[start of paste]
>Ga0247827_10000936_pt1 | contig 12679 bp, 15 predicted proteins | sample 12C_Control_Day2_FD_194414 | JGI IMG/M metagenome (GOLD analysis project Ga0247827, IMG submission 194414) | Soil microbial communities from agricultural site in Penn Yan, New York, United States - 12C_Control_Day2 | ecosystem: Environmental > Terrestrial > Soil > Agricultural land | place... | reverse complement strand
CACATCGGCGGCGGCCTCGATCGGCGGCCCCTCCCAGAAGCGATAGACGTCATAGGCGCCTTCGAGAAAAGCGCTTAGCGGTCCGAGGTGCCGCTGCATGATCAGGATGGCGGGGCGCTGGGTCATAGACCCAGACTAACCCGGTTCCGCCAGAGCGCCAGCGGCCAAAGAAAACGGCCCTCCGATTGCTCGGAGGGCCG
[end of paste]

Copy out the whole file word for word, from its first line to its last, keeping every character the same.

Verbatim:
>Ga0247827_10000936_pt1 | contig 12679 bp, 15 predicted proteins | sample 12C_Control_Day2_FD_194414 | JGI IMG/M metagenome (GOLD analysis project Ga0247827, IMG submission 194414) | Soil microbial communities from agricultural site in Penn Yan, New York, United States - 12C_Control_Day2 | ecosystem: Environmental > Terrestrial > Soil > Agricultural land | place... | reverse complement strand
CACATCGGCGGCGGCCTCGATCGGCGGCCCCTCCCAGAAGCGATAGACGTCATAGGCGCCTTCGAGAAAAGCGCTTAGCGGTCCGAGGTGCCGCTGCATGATCAGGATGGCGGGGCGCTGGGTCATAGACCCAGACTAACCCGGTTCCGCCAGAGCGCCAGCGGCCAAAGAAAACGGCCCTCCGATTGCTCGGAGGGCCG